A lick for bassoons, in all keys and full range.

“The Lick” has become a ubiquitous part of certain internet music sub-cultures. T-shirts, mugs, string quartets, and likely hundreds of quotes by jazz musicians have made it quite cliche. For the uninitiated, here is the video that started it all, and here is a discussion of the meme culture surrounding The Lick, and a serious take on it.

What I never really realized about The Lick, was how pedagogically interesting it could be. In David Bruce’s video above, he describes how it is constructed: a short scale fragment, followed by an arpeggio and a resolution. How convenient! So I figured this might be a reasonably useful tool for practicing patterns around the instrument.

So I quickly made this preliminary sheet up that has The Lick in all the standard playable range of the bassoon, with the lowest iteration bottoming out on our lowest B-flat, and the highest topping at E5. I then created a modal alteration that puts it more or less in Lydian, if the original is in Dorian, which hits a different scale fragment (all whole steps) and different arpeggio type (minor instead of major). Then I figured I would invert the figure. This is intervallically inverted, not diatonically, so we end up with a fragment that kind of sounds like minor but after landing on the last note could retroactively be viewed as being mixolydian.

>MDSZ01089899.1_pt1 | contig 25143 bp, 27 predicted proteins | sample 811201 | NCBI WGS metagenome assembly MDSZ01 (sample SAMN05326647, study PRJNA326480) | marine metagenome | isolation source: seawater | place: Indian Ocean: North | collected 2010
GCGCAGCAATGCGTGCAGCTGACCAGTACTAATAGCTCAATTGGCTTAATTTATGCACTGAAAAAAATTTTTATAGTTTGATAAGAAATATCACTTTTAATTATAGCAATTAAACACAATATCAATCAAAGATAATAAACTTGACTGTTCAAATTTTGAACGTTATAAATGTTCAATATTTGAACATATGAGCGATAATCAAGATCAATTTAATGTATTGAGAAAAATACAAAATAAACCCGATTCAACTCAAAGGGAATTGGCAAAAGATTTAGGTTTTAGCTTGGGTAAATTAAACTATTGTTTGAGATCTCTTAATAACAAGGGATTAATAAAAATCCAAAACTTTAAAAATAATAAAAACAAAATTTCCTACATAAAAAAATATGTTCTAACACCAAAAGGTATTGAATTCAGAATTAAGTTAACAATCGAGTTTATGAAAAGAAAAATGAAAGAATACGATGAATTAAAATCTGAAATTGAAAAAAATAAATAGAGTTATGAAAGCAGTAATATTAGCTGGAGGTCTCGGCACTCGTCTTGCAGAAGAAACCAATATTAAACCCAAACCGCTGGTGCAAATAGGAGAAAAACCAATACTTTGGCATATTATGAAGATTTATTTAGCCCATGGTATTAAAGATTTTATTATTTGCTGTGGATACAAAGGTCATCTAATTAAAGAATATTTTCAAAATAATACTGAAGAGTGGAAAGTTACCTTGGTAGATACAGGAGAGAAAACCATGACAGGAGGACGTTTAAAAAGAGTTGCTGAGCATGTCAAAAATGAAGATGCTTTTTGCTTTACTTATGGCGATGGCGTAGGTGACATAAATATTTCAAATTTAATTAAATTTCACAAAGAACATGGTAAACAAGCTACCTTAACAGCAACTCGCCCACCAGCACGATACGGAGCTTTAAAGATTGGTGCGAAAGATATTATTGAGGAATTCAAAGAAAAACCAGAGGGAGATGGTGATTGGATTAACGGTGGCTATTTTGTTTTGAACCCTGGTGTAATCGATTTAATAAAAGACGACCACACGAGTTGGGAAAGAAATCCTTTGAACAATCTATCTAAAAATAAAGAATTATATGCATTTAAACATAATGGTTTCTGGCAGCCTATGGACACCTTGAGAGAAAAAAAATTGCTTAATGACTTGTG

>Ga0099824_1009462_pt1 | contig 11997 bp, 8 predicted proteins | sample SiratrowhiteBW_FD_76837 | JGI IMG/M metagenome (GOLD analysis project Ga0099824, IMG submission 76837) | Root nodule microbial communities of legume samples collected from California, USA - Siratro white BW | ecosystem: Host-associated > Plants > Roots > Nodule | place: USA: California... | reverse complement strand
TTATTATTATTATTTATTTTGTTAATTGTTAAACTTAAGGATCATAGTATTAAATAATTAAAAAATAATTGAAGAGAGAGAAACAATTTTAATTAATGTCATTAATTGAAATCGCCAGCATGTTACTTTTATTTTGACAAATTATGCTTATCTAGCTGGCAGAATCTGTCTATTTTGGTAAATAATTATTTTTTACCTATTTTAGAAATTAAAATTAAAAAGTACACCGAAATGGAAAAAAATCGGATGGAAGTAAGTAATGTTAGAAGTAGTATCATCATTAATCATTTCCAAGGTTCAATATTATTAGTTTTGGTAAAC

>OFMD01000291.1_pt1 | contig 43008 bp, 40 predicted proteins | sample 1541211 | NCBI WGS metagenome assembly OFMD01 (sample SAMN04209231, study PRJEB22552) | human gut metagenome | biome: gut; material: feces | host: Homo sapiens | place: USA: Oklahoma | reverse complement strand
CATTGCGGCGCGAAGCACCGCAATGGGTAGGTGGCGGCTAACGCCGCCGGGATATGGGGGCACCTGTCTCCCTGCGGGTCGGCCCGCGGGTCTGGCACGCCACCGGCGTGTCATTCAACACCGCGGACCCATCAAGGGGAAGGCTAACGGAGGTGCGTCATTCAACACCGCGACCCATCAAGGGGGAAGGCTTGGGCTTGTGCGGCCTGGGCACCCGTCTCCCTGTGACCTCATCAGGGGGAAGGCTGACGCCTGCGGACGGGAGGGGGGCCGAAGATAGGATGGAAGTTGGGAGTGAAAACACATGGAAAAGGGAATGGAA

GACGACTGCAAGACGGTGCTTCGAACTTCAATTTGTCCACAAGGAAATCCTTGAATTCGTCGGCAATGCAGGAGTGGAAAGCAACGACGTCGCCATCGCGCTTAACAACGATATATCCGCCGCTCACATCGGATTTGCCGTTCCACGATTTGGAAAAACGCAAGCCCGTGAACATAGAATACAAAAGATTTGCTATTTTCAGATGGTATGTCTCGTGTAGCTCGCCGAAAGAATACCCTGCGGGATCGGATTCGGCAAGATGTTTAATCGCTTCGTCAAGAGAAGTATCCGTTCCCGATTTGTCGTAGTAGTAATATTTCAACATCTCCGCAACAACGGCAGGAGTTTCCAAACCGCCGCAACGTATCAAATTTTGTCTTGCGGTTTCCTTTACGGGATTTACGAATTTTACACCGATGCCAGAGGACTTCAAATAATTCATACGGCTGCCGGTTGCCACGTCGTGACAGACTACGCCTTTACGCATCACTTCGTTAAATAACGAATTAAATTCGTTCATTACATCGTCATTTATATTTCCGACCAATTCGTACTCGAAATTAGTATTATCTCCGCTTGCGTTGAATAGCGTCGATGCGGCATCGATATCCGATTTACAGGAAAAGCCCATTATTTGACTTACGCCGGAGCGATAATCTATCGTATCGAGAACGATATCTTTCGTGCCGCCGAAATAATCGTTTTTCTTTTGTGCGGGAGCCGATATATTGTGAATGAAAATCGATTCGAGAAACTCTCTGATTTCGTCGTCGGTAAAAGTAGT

This may be a test draft of something more interesting where I can treat the pattern as being more diatonically transposed to create a long figure that could then be transposed into all major and minor keys. If I have time.

Suggestions for practice:

  1. Skip the whole notes completely. When doing the ascending pattern this creates a voice leading half step between each iteration of the figure, extending the scale figure. It makes for an interesting connection in the inverted version.
  2. Swing or straight rhythm, pick various articulation patterns.
  3. Switch the rhythm to be 1/8 1/8 1/4, 1/8 1/8 1/4, whole. This highlights the arpeggio figure a bit more than the regular rhythm. This is noted at the end of the document.
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